Attention Students of Every Age
written by Joanne Couture (Therapist, Brain Mirroring Tech Coach) on 04/09/19
Does your child struggle academically in school? Do you struggle with your performance at work?
Learning is NOT about content – it is about neuroplasticity, flexibility and resiliency.
This month’s Psychology Today speaks to the myths we have about the brain. Our capacity for learning is not about being right or left brained, about learning styles or multiple intelligences, about content or curriculums, about being young and having those 10,000 hours of practice ahead of us. When it comes to the brain, things are much too complex for us to claim that one or the other defines us or makes us successful.
Perception involves both sides of the brain. While one side may be better at using grammar when producing and understanding language, the other side may be better at discerning the tone of voice and intent of a message. Both are necessary to help us understand and know if the message is a joke or not. When one considers general intelligence, one has to agree that learning styles – whether visual, auditory or kinesthetic – oblige communication between the back of the brain (processing sensory input) and the front of the brain (processing executive function and performance).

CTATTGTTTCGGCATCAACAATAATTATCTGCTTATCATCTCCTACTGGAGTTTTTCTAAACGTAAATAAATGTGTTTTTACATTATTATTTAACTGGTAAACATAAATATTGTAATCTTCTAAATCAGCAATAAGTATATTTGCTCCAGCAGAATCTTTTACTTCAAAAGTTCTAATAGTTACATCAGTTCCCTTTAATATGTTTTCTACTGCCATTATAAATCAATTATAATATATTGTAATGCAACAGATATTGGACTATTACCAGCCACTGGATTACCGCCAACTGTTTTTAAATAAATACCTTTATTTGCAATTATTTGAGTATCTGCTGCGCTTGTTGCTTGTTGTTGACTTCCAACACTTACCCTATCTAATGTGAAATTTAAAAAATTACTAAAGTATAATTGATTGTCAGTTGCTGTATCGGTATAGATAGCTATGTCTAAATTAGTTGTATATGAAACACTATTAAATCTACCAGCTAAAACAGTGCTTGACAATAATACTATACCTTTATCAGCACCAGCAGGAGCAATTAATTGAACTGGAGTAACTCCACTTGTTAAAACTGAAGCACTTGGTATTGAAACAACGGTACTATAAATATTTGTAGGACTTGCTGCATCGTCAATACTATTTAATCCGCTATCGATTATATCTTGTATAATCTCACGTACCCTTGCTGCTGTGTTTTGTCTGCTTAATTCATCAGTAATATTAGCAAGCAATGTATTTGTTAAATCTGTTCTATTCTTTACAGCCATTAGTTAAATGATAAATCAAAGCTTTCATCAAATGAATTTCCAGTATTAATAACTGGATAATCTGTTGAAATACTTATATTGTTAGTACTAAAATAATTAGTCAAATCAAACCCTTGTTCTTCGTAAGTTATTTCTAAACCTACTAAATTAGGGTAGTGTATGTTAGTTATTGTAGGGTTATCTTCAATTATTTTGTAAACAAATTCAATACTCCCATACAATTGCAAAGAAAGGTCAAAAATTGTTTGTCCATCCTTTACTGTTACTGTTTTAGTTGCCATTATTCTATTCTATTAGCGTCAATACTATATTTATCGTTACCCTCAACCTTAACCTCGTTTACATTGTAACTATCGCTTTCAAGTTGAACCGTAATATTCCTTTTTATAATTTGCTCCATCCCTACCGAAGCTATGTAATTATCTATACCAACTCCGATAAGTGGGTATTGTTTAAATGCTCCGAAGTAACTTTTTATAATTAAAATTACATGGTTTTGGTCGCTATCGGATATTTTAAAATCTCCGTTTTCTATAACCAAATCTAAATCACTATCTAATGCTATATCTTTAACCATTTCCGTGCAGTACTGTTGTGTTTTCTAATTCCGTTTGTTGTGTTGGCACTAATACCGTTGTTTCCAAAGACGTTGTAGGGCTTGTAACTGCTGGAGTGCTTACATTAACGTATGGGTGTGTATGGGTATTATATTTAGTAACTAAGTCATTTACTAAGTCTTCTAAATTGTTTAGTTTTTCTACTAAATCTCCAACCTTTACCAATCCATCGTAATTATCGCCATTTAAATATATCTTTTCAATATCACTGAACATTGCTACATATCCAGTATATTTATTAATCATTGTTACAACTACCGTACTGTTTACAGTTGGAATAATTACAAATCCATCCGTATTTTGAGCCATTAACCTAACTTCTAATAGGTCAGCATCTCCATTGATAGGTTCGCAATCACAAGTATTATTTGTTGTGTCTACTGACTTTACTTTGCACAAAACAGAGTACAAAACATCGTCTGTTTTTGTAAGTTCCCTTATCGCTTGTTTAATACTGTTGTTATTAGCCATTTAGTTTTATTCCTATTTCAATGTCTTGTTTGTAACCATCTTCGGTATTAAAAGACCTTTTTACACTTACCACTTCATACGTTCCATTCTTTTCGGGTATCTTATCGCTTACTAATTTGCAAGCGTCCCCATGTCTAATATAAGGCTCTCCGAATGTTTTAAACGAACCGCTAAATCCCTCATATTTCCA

When it comes to learning capacity, the issue is more about how clear the brain pathways are between the right and left hemispheres and between the front and back of the brain. Did you know that brainwave dysfunction can clog up clarity, create anxiety, cause brain fog or overstimulation? Have you or your child been labeled with ADD, ADHD, autism, Asperger’s – or just otherwise, tagged as a poor performer or a behavioral problem? Could those discipline problems be nothing other than frustration at brain function limitations?
Most children experience learning problems because their network is somehow stuck or imbalanced. Imbalances are caused by the brain’s need to adapt to trauma. Trauma can occur in utero, at birth or after. The more intense the trauma (be it physical, emotional or psychological trauma), the more likely the child will have focus, learning, concentration, and/or issues of self?control.
With about 100 billion neurons in a human brain, most of us find it difficult to imagine the number of possible neural connections and hence, variations in brainwave patterns that exist. Quite often, when we are given medication to change a behavior, there is often no objective test or measure that shows what is really going on in the brain. And in fact, the medication may actually be the reverse of what the brain really needs. Unfortunately, drugs can alter one’s brain chemistry for the worse and throw off the normal balance of neurotransmitters. Our brain craves balance, so it quickly adapts to changes. When the brain receives a surge of neurotransmitters through a medication, the brain tries to compensate by reducing its natural production of them. As a result, the longer one takes e.g. Adderall, the more of the drug one will need in order to keep producing the positive effects it once offered. Without the input of the drug, emotions take a dive because the brain has diminished its own capacity to produce the neurotransmitters needed.